SELECTING YOUR PLANTS
When picking what to put in your garden, choose herbs you know you’ll use.
Are you regularly cooking? Basil, thyme, and oregano are all great herbs to put in your garden.
Are you looking for Robust herbs that have rich flavor? Rosemary, thyme, sage, and garlic are all best herbs to put in your garden.
Start small. Ambition can do you in, so keep your first garden a manageable size, Nuss suggests. As you get used to gardening, you can always add more plants.
We like using seedlings (small plants) when starting out, but if you’re keen to start from seed, you can get started indoors before the weather is ripe, then transplant them afterwards.
Other herbs that are recommended to beginner gardeners are:
GARDEN FRIENDS AND ENEMIES
Pick herbs that work together. Keep in mind that some plants don’t make good friends with others. Mint, fennel and horseradish can be a greedy plant and will quickly crowd out other herbs. They have a tendency to push other herbs around, sending out stems or roots through the soil that will eventually grow into new plants – these herbs are best planted in their own containers.
Most herbs like full sun, but a few will survive in shaded areas. Some herbs need dry conditions like Bay Laurel,Baptisia and Cat Thyme.Others need plenty of moisture.
HOW TO PLANT THE HERBS
- Water seedlings about 1-2 hours before planting to make it easier to transplant them.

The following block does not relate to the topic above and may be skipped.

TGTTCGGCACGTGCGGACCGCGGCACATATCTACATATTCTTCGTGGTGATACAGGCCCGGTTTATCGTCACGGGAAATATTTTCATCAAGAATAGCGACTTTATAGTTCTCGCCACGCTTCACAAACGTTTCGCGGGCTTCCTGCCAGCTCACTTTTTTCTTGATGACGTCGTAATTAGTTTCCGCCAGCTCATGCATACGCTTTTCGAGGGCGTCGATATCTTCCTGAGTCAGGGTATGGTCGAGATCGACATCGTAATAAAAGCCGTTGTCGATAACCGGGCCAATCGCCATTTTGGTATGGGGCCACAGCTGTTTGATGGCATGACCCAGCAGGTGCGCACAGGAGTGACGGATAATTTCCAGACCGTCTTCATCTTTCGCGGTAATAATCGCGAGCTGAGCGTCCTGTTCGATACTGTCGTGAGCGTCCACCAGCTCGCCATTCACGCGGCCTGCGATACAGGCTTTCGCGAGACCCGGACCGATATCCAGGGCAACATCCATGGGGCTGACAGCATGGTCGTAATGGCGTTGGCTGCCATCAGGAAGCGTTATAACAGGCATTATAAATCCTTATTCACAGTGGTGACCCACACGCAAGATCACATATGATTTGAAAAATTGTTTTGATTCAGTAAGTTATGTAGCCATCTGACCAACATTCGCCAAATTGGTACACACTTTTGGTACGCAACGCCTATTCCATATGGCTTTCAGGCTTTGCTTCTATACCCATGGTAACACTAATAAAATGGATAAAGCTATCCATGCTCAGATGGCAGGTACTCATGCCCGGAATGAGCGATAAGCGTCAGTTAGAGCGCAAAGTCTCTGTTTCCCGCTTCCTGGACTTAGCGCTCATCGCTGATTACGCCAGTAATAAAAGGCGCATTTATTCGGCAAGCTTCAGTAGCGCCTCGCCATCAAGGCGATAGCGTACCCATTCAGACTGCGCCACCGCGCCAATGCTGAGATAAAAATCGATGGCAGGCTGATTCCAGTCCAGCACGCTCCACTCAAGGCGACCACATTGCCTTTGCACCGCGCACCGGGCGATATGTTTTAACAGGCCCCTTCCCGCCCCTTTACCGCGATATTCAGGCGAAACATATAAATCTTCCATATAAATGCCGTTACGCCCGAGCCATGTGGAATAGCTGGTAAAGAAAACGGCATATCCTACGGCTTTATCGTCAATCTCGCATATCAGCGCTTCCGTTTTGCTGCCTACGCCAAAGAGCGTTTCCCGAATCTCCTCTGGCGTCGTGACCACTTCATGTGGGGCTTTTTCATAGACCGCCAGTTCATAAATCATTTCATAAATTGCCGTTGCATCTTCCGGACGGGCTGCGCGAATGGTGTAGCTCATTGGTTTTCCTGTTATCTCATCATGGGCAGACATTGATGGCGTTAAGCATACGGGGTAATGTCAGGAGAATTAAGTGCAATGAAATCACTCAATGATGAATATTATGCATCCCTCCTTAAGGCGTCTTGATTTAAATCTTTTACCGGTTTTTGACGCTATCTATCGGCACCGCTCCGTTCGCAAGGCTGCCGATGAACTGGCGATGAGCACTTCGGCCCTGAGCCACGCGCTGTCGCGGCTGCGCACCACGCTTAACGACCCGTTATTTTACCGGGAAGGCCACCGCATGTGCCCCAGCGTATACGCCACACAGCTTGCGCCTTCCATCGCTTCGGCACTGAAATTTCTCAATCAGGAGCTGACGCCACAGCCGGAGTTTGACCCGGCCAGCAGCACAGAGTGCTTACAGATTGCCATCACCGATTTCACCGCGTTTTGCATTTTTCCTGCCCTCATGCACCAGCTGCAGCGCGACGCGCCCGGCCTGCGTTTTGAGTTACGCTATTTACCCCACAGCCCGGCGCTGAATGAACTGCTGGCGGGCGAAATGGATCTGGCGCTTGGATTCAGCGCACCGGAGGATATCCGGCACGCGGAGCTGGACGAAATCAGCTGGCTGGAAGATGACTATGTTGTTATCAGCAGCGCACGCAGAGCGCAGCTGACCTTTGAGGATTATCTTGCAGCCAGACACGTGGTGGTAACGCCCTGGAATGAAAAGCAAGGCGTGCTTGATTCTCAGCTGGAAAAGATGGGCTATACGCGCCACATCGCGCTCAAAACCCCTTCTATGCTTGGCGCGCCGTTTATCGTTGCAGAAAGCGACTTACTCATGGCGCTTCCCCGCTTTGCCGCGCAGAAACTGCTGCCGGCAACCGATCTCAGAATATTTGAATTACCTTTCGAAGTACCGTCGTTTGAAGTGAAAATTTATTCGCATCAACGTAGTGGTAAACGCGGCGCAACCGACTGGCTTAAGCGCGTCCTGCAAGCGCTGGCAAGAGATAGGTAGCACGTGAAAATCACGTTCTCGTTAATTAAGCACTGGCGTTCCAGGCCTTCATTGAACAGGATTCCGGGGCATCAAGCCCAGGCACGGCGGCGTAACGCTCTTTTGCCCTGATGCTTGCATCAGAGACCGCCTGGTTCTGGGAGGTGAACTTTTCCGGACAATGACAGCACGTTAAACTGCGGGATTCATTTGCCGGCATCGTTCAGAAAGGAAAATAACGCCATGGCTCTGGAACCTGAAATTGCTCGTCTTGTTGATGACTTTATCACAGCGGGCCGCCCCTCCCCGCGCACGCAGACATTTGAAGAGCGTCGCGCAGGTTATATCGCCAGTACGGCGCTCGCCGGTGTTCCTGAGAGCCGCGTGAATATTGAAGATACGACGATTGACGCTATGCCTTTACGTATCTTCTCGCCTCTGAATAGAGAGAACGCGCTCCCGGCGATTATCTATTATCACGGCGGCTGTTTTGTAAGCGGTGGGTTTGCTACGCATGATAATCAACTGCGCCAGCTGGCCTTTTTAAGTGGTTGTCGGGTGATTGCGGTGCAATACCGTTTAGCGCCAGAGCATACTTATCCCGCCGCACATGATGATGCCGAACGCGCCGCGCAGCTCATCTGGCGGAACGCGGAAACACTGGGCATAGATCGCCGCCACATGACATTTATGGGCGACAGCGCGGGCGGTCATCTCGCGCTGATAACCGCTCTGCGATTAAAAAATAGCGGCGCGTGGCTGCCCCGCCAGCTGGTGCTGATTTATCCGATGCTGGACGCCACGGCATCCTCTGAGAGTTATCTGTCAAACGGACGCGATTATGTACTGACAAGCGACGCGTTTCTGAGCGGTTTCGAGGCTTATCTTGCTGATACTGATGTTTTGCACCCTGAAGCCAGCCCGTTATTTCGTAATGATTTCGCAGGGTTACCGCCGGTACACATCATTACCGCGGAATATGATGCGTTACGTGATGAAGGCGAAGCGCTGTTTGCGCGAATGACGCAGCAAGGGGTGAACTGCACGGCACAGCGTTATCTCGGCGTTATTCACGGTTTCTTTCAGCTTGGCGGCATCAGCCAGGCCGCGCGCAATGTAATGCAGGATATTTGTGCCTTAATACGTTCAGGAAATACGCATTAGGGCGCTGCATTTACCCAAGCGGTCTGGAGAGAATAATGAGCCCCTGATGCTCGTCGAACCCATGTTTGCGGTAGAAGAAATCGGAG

- Place a layer of potting mix at the bottom of your container.
- Remove seedlings from their containers (some containers are biodegradable and can be planted directly into the soil).
- Place the seedling on top of the soil layer and hold it in place while you fill the container with potting mix until it reaches the top of the root ball.
- Pat soil gently with your hands to eliminate air pockets.
- Water it well and let drain, then add more potting mix and water again if needed so that potting mix is level with the top of the root ball.
- The soil surface should sit about 3/4 inch below the rim of the container.
GET THE WATERING RIGHT
Get the right amount of water for your herbs. Do not over-water. More water is not better and can lead to diseases which will result in reduced growth.Most herbs like to be watered as soon as the soil located a couple of inches below the surface is dry to the touch. Since temperatures and humidity cause drying times to vary every week, you must check the soil often. Most herbs require about 1-inch of water a week. Others such as lavender, sage, or thyme can get by with less.
HARVEST LIKE A PRO
"The more you pick, the more you get," Gilbertie says. This is the moment you’ve been waiting for! For harvesting, you simply cut off about 1/3 of the branches when the plant reaches at least 6-8" tall. By cutting right above a node, the point where the leaves attach to the stem, your plants will regrow very quickly. Some plants, such as parsley, grow new leaves from their center. In this case the oldest branches need to be completely removed, leaving the new tiny branches growing from the center. If your annual plants―basil and cilantro―flower and produce seeds, they'll quit growing leaves. Harvest them in the morning, when the herbs' oils are at their strongest. And clip the skins instead of plucking individual leaves off the plant. Remember, never cut more than one-third of the branches off at a time, as any more than that could actually inhibit growth.
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What herb are you looking to plant? Leave a comment below and let us know what you think.